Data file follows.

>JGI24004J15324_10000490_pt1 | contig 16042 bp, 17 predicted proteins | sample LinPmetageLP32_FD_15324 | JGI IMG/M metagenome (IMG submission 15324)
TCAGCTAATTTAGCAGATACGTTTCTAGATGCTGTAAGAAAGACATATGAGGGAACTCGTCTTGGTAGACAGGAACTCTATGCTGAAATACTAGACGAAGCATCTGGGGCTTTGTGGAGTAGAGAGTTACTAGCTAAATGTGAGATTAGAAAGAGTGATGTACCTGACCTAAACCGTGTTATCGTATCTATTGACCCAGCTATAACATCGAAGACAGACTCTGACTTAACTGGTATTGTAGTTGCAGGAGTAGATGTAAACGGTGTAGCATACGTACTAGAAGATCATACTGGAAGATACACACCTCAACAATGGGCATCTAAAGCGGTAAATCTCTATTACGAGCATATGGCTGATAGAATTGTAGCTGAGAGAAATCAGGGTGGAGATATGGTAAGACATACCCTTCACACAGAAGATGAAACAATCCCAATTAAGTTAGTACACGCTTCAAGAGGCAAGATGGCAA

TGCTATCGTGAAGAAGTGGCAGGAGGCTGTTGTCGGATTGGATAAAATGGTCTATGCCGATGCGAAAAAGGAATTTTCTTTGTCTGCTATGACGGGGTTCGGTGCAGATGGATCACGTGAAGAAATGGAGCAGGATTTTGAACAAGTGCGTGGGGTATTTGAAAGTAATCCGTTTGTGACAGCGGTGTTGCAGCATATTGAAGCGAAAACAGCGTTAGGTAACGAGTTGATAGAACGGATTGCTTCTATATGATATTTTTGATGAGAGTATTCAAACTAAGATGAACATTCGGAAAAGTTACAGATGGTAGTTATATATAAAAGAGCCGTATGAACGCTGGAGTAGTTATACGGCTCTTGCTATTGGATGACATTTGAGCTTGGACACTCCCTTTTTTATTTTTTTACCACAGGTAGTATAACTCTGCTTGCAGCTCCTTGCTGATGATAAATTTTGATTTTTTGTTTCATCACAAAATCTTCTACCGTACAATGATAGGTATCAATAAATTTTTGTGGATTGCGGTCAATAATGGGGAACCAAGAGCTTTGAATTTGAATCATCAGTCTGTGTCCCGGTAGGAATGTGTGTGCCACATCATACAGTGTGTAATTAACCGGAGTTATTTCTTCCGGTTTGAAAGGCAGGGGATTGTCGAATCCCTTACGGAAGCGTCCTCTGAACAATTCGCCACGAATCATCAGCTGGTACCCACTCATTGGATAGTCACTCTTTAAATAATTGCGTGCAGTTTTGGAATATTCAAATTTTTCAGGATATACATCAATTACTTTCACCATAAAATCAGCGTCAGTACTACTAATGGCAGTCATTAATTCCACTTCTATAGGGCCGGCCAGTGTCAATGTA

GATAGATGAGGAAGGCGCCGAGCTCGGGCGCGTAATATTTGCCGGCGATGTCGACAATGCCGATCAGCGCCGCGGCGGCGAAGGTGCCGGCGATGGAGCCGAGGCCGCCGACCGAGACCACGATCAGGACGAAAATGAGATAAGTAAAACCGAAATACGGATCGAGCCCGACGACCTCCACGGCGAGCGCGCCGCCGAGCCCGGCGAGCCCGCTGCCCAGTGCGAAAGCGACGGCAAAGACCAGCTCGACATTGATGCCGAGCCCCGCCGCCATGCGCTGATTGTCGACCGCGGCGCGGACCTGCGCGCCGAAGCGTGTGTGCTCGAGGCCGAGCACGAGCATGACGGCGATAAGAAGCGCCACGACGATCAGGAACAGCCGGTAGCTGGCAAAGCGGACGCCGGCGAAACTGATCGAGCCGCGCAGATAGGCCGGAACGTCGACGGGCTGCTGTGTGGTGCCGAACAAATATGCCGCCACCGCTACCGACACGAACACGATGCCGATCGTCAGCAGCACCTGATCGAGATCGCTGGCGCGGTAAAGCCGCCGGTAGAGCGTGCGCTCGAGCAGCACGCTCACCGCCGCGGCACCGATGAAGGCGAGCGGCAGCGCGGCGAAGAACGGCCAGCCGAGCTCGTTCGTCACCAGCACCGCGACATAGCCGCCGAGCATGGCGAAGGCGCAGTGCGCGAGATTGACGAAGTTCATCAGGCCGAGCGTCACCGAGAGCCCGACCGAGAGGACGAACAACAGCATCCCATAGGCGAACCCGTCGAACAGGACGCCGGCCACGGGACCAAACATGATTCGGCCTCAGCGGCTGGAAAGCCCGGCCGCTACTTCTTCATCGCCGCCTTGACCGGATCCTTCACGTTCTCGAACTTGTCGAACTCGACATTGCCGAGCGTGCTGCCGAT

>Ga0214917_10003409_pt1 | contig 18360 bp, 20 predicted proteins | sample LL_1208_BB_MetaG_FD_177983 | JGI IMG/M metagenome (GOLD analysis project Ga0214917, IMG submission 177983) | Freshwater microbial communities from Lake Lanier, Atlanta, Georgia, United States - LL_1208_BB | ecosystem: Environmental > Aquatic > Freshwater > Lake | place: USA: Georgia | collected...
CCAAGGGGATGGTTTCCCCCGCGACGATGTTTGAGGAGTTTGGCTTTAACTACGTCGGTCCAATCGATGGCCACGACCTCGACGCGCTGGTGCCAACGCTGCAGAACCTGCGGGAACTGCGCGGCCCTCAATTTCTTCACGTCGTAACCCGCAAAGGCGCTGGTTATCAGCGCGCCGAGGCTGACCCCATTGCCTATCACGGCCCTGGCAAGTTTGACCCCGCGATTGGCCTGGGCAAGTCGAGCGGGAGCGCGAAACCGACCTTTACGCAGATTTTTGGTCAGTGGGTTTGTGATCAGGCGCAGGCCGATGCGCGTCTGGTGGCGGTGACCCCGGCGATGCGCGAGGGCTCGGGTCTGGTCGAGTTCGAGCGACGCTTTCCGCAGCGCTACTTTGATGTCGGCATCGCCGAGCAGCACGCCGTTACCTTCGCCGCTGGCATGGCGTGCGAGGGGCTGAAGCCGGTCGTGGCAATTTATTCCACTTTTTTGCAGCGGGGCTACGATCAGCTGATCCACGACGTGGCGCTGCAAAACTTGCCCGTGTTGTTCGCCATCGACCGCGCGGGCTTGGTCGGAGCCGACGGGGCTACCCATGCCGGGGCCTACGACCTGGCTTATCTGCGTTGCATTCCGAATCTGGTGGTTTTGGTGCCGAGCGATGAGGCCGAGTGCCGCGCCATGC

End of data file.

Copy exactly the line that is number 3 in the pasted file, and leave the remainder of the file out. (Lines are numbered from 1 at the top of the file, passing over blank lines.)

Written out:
TGCTATCGTGAAGAAGTGGCAGGAGGCTGTTGTCGGATTGGATAAAATGGTCTATGCCGATGCGAAAAAGGAATTTTCTTTGTCTGCTATGACGGGGTTCGGTGCAGATGGATCACGTGAAGAAATGGAGCAGGATTTTGAACAAGTGCGTGGGGTATTTGAAAGTAATCCGTTTGTGACAGCGGTGTTGCAGCATATTGAAGCGAAAACAGCGTTAGGTAACGAGTTGATAGAACGGATTGCTTCTATATGATATTTTTGATGAGAGTATTCAAACTAAGATGAACATTCGGAAAAGTTACAGATGGTAGTTATATATAAAAGAGCCGTATGAACGCTGGAGTAGTTATACGGCTCTTGCTATTGGATGACATTTGAGCTTGGACACTCCCTTTTTTATTTTTTTACCACAGGTAGTATAACTCTGCTTGCAGCTCCTTGCTGATGATAAATTTTGATTTTTTGTTTCATCACAAAATCTTCTACCGTACAATGATAGGTATCAATAAATTTTTGTGGATTGCGGTCAATAATGGGGAACCAAGAGCTTTGAATTTGAATCATCAGTCTGTGTCCCGGTAGGAATGTGTGTGCCACATCATACAGTGTGTAATTAACCGGAGTTATTTCTTCCGGTTTGAAAGGCAGGGGATTGTCGAATCCCTTACGGAAGCGTCCTCTGAACAATTCGCCACGAATCATCAGCTGGTACCCACTCATTGGATAGTCACTCTTTAAATAATTGCGTGCAGTTTTGGAATATTCAAATTTTTCAGGATATACATCAATTACTTTCACCATAAAATCAGCGTCAGTACTACTAATGGCAGTCATTAATTCCACTTCTATAGGGCCGGCCAGTGTCAATGTA